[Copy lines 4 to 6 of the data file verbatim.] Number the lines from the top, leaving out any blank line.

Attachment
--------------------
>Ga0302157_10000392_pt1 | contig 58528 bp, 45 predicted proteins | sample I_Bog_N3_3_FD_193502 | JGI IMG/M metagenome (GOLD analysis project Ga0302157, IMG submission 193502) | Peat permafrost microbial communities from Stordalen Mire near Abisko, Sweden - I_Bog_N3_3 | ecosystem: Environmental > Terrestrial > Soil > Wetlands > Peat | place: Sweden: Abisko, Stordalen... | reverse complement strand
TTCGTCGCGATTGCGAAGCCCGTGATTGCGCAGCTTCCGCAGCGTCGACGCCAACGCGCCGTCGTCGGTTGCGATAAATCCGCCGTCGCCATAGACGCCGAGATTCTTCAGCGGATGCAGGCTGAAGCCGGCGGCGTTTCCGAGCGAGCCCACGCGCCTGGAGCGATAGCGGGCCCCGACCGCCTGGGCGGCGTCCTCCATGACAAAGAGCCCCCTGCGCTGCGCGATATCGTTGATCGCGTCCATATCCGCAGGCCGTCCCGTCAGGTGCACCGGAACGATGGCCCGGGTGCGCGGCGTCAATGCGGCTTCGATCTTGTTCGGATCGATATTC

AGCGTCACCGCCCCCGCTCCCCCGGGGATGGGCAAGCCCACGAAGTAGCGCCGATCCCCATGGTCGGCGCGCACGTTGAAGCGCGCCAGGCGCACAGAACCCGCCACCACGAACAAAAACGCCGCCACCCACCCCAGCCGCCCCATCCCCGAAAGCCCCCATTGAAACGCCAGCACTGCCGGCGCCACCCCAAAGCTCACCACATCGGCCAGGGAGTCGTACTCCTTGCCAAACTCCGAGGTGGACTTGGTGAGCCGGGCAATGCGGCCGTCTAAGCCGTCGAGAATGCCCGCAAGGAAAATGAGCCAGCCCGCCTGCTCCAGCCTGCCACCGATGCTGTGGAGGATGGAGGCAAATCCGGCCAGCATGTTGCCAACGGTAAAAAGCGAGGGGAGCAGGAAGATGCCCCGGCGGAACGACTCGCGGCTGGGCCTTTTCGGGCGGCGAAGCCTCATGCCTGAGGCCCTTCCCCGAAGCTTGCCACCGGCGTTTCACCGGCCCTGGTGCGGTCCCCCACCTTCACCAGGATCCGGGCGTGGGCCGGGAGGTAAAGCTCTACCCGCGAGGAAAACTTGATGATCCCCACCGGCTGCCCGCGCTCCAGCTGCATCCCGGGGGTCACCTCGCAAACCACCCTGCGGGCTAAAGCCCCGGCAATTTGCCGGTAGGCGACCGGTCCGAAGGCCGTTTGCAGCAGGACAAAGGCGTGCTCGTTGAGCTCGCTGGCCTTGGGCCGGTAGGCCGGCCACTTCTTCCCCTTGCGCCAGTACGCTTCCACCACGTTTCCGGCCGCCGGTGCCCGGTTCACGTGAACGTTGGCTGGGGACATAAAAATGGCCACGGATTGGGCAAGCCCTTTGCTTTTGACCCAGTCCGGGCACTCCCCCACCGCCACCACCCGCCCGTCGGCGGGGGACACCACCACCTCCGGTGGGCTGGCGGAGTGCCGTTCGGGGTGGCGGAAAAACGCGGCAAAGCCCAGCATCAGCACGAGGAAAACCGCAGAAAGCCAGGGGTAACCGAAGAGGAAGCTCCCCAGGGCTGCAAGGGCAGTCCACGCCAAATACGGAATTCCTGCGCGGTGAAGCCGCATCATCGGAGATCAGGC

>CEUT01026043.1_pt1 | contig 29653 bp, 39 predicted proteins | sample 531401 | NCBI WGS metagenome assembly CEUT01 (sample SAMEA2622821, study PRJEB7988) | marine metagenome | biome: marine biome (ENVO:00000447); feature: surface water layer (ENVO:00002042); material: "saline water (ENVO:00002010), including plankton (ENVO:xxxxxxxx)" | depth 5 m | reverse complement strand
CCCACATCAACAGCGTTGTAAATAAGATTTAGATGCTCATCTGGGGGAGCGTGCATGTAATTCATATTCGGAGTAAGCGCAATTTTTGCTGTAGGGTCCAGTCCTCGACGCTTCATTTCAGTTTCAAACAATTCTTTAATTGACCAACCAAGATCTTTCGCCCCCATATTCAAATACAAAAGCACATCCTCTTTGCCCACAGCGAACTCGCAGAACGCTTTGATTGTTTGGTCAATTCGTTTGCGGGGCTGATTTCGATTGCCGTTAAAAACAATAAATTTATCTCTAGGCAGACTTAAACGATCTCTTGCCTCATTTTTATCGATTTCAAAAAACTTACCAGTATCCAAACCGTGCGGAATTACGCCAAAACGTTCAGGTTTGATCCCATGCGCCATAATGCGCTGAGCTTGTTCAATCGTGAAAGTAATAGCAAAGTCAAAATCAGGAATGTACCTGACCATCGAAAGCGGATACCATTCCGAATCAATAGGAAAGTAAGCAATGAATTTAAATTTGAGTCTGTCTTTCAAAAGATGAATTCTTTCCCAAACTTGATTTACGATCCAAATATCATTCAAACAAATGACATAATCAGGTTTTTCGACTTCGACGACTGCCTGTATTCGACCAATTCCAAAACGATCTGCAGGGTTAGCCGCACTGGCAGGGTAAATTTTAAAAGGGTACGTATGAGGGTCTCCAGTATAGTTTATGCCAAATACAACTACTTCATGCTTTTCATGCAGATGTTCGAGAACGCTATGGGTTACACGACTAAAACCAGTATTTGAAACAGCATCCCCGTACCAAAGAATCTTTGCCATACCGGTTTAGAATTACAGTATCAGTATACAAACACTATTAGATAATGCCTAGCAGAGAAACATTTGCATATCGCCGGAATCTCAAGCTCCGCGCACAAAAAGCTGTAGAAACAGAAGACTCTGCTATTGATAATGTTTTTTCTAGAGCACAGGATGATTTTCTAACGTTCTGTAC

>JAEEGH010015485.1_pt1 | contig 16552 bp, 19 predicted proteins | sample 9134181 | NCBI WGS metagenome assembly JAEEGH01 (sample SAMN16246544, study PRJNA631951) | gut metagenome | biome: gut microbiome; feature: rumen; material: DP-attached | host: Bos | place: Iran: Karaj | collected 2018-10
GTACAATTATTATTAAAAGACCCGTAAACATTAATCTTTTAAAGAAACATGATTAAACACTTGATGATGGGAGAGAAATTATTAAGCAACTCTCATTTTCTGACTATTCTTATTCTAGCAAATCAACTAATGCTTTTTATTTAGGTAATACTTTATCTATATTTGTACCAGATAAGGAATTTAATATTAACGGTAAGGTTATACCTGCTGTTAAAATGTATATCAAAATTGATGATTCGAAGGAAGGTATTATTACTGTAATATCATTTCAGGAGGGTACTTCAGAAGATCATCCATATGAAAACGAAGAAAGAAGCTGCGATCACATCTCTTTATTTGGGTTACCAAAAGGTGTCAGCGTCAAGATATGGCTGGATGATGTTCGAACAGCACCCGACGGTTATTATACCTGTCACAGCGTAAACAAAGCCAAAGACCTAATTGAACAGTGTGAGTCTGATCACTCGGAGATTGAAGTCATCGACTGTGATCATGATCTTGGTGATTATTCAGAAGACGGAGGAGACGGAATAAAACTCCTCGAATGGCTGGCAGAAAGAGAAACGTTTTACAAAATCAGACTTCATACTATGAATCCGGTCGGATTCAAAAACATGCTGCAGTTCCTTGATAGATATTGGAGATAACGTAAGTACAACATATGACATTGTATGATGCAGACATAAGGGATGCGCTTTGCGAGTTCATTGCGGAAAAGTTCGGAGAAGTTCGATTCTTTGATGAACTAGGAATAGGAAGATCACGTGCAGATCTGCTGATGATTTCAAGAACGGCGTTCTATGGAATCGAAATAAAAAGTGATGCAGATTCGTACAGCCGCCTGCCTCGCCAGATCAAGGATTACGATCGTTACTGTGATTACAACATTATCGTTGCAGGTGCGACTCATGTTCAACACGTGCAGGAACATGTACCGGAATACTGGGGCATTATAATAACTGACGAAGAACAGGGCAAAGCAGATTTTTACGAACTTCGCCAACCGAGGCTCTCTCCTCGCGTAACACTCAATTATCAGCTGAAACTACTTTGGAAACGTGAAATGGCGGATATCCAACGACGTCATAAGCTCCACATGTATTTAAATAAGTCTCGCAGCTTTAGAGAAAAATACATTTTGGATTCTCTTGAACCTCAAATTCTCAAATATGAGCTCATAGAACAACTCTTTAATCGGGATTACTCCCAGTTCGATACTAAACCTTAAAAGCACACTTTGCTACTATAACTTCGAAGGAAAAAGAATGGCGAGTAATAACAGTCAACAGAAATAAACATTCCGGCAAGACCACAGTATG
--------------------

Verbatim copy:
>CEUT01026043.1_pt1 | contig 29653 bp, 39 predicted proteins | sample 531401 | NCBI WGS metagenome assembly CEUT01 (sample SAMEA2622821, study PRJEB7988) | marine metagenome | biome: marine biome (ENVO:00000447); feature: surface water layer (ENVO:00002042); material: "saline water (ENVO:00002010), including plankton (ENVO:xxxxxxxx)" | depth 5 m | reverse complement strand
CCCACATCAACAGCGTTGTAAATAAGATTTAGATGCTCATCTGGGGGAGCGTGCATGTAATTCATATTCGGAGTAAGCGCAATTTTTGCTGTAGGGTCCAGTCCTCGACGCTTCATTTCAGTTTCAAACAATTCTTTAATTGACCAACCAAGATCTTTCGCCCCCATATTCAAATACAAAAGCACATCCTCTTTGCCCACAGCGAACTCGCAGAACGCTTTGATTGTTTGGTCAATTCGTTTGCGGGGCTGATTTCGATTGCCGTTAAAAACAATAAATTTATCTCTAGGCAGACTTAAACGATCTCTTGCCTCATTTTTATCGATTTCAAAAAACTTACCAGTATCCAAACCGTGCGGAATTACGCCAAAACGTTCAGGTTTGATCCCATGCGCCATAATGCGCTGAGCTTGTTCAATCGTGAAAGTAATAGCAAAGTCAAAATCAGGAATGTACCTGACCATCGAAAGCGGATACCATTCCGAATCAATAGGAAAGTAAGCAATGAATTTAAATTTGAGTCTGTCTTTCAAAAGATGAATTCTTTCCCAAACTTGATTTACGATCCAAATATCATTCAAACAAATGACATAATCAGGTTTTTCGACTTCGACGACTGCCTGTATTCGACCAATTCCAAAACGATCTGCAGGGTTAGCCGCACTGGCAGGGTAAATTTTAAAAGGGTACGTATGAGGGTCTCCAGTATAGTTTATGCCAAATACAACTACTTCATGCTTTTCATGCAGATGTTCGAGAACGCTATGGGTTACACGACTAAAACCAGTATTTGAAACAGCATCCCCGTACCAAAGAATCTTTGCCATACCGGTTTAGAATTACAGTATCAGTATACAAACACTATTAGATAATGCCTAGCAGAGAAACATTTGCATATCGCCGGAATCTCAAGCTCCGCGCACAAAAAGCTGTAGAAACAGAAGACTCTGCTATTGATAATGTTTTTTCTAGAGCACAGGATGATTTTCTAACGTTCTGTAC

>JAEEGH010015485.1_pt1 | contig 16552 bp, 19 predicted proteins | sample 9134181 | NCBI WGS metagenome assembly JAEEGH01 (sample SAMN16246544, study PRJNA631951) | gut metagenome | biome: gut microbiome; feature: rumen; material: DP-attached | host: Bos | place: Iran: Karaj | collected 2018-10